On September 1 last year, 17 nervous four-year-olds entered the imposing school gates at Paddock to join 850 bigger children at Royds Hall Community School.
Their tiny steps marked a major leap forward for education in Huddersfield.
Some 93 years of history as a secondary school ended and a new breed of school was born in Huddersfield: the through school.
And on the first of this month, Beech Primary School was amalgamated into Royds Hall -although it stays in Golcar - so the through school will teach children from three to 16 .
Children will enter as little more than toddlers and leave as teenagers.
My father has only ever attended one school in his life - Scapegoat Hill some 70 years ago - and now it appears his great grandchildren may do the same.
Since September, the 17 pocket-sized pioneers have been joined by others, and by Easter the new reception class will have a full complement of 30 children.
They have their own airy, specially designed classroom within the main school building with a separate outdoor play area. They take their breaks and mealtimes at different times to the older pupils.
A further two classrooms will be converted in readiness for what will probably be two further reception classes this September.
The matter is still in some doubt following the Reinwood controversy. Kirklees originally proposed to expand that school too, and extra reception classes opened at Reinwood in 2013, 2014 and will again this September.
Building is due to start on a new £5.5m primary school at the front of the existing listed building in July and is due for completion by September 2016 at the latest.
With an intake of 60 four-year-olds annually it will eventually house 420 pupils, bringing the total numbers to over 1,200. The listed school gates are to be moved back and Luck Lane is to be widened to allay road safety fears.
Royds Hall, along with the primary schools Beech, St John’s and Golcar, are all run by Aspire Cooperative Learning Trust. They are foundation schools, giving them more independence over finances and other decisions, but staying within Kirklees Council’s control.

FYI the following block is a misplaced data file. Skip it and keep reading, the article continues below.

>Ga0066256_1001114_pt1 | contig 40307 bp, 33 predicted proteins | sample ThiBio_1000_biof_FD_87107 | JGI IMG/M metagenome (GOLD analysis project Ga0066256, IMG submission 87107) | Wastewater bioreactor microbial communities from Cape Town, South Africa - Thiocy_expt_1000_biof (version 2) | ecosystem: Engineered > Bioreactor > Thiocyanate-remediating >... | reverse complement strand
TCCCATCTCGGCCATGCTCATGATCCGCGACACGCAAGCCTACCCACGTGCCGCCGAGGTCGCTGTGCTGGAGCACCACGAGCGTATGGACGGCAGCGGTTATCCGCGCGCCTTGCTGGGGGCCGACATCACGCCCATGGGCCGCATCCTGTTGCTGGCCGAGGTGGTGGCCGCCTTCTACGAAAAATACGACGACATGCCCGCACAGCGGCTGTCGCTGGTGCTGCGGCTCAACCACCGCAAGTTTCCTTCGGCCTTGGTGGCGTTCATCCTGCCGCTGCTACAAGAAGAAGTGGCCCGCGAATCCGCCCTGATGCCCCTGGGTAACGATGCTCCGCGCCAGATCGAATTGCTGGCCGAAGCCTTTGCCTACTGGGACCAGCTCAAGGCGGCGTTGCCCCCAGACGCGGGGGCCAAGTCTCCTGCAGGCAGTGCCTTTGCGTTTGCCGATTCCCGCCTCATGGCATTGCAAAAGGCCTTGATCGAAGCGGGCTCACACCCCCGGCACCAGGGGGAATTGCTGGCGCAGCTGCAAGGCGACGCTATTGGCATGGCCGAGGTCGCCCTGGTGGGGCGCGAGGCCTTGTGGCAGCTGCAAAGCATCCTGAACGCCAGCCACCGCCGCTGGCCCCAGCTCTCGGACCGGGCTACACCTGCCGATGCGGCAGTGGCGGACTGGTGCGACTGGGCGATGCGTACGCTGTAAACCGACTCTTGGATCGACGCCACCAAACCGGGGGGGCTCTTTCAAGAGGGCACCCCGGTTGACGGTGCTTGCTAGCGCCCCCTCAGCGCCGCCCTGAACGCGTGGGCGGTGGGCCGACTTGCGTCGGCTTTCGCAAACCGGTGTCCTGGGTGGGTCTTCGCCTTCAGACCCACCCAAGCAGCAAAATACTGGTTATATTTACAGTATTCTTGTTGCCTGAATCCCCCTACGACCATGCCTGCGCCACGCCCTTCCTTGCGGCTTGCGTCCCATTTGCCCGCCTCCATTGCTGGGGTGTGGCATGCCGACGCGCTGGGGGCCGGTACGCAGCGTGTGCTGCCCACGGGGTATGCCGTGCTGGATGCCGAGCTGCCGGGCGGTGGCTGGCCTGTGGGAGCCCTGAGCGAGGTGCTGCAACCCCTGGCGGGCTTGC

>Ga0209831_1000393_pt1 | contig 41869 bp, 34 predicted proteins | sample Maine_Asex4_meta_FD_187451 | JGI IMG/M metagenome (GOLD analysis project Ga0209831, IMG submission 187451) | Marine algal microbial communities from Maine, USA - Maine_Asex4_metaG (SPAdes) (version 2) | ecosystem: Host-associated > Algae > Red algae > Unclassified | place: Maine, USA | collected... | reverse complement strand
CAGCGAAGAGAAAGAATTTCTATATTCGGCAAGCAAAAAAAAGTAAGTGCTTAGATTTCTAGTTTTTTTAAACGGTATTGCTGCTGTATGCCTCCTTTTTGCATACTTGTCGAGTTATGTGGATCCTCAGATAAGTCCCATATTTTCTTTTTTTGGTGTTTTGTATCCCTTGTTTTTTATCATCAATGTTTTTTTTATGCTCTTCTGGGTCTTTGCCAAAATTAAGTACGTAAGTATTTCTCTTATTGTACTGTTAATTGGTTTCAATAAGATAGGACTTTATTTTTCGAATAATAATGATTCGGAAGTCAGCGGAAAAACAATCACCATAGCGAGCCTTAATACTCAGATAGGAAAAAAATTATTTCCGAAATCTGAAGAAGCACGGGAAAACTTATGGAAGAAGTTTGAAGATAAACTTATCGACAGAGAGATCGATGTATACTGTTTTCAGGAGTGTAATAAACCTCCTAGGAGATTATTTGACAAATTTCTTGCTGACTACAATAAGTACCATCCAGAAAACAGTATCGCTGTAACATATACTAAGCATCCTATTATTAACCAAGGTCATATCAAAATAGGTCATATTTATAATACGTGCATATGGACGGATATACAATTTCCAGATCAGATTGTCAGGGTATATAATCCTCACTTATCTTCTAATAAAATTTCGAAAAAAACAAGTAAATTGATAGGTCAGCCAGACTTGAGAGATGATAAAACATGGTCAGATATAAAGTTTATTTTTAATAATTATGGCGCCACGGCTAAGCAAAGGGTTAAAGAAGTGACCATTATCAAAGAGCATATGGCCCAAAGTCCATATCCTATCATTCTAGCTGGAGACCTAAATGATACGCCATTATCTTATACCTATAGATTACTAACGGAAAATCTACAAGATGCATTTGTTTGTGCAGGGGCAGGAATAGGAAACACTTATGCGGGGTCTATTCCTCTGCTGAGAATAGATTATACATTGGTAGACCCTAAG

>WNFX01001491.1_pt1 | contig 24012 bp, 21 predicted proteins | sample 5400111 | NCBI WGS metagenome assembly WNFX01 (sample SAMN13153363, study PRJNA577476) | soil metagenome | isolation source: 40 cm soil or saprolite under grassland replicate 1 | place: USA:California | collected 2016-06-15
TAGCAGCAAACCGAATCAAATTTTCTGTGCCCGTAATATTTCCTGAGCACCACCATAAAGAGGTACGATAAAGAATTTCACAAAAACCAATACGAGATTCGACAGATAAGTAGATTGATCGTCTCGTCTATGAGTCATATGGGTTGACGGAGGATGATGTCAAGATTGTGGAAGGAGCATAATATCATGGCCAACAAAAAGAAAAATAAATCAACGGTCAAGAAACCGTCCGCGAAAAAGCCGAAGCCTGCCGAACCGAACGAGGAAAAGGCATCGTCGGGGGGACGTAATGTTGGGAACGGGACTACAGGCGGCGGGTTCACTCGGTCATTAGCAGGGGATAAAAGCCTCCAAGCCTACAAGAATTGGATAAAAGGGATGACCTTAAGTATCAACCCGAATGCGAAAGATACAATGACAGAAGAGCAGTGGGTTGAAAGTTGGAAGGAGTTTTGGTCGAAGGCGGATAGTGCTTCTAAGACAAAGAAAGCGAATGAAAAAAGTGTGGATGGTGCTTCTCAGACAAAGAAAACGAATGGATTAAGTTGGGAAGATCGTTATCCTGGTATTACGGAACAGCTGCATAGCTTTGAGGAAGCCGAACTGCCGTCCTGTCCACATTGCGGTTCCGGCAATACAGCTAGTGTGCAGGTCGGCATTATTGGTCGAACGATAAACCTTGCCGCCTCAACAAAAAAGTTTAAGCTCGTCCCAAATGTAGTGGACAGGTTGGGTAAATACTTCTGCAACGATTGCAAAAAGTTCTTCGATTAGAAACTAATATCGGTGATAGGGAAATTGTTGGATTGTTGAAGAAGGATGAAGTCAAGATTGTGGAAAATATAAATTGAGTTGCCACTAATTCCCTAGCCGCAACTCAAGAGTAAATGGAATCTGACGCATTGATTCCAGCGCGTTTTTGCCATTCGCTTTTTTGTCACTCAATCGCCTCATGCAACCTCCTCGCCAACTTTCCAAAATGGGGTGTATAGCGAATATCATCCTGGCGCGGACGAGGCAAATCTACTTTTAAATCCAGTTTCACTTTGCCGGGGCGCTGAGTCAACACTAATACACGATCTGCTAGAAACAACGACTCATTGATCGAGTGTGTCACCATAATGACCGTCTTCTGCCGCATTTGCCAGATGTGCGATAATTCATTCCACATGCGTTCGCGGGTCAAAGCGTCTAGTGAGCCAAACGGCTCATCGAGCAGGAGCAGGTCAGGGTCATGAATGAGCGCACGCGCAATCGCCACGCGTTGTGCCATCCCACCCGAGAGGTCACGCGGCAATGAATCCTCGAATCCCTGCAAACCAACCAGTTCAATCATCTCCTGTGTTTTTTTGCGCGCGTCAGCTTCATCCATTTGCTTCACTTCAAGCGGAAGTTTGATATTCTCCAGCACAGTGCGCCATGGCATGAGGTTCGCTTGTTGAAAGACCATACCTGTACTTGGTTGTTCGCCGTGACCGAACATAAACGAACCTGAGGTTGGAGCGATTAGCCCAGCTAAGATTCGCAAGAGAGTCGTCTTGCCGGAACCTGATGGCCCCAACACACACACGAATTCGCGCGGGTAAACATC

Executive headteacher Melanie Williams privately sympathises with parents caught up in the Reinwood about-turn, but has refused to get involved in the political debate.
Instead she and her staff are focussing on the “fantastic opportunity” of the through school, which she believes will “benefit everybody.”
She said: “It is not about Royds Hall becoming a bigger school, it is about getting the best outcomes for the children here and serving the community.
“When we see the child earlier, we are able to intervene earlier where necessary and give extra support for those with special needs - as well as for the high fliers. We have the knowledge and resources to make those decisions to benefit the child.
“Education is a three-way process between the school, the child and the family, with the child at the heart of it, and partnering families throughout the child’s school journey is such a natural way to go.
“The through school will give continuity, but parents still have the choice to send their 11-year-old child to another secondary school if they want.
“We have lovely facilities here, our first group is really thriving and their parents are delighted. They have bought into the through school ethos, their children have the benefit of all the facilities of a much bigger school, and they won’t have the stress of moving schools.
“We’re a family-based school where all our children are known as individuals and we have a warmth and a drive to help them succeed.”
Society and families are mixed age, so why not school?
Melanie believes that the bringing together of ages benefits young and older students alike - provided it is carefully managed to give the little ones confidence, rather than overfacing them.
Small mixed age tutor groups are already the norm within the secondary school and now selected childcare students help the Trust’s primary pupils with their reading and other work as part of their SATS course work.
The new arrivals also go into the celebration assemblies at the end of term.
Royds Hall pupils speak some 28 languages, their families come from 30 countries and the pupils, staff and governors are proud of their rich heritage - both historically and today.
Melanie added: “This is such an exciting time, our children will be with us for 13 years. We are preparing the little ones for jobs we can’t even imagine and for life on a global scale.
“To grow up in our multi-cultural and varied environment will benefit them in life.
“We want our little ones to know they have roots in the community, but we also want to give them the wings to fly.”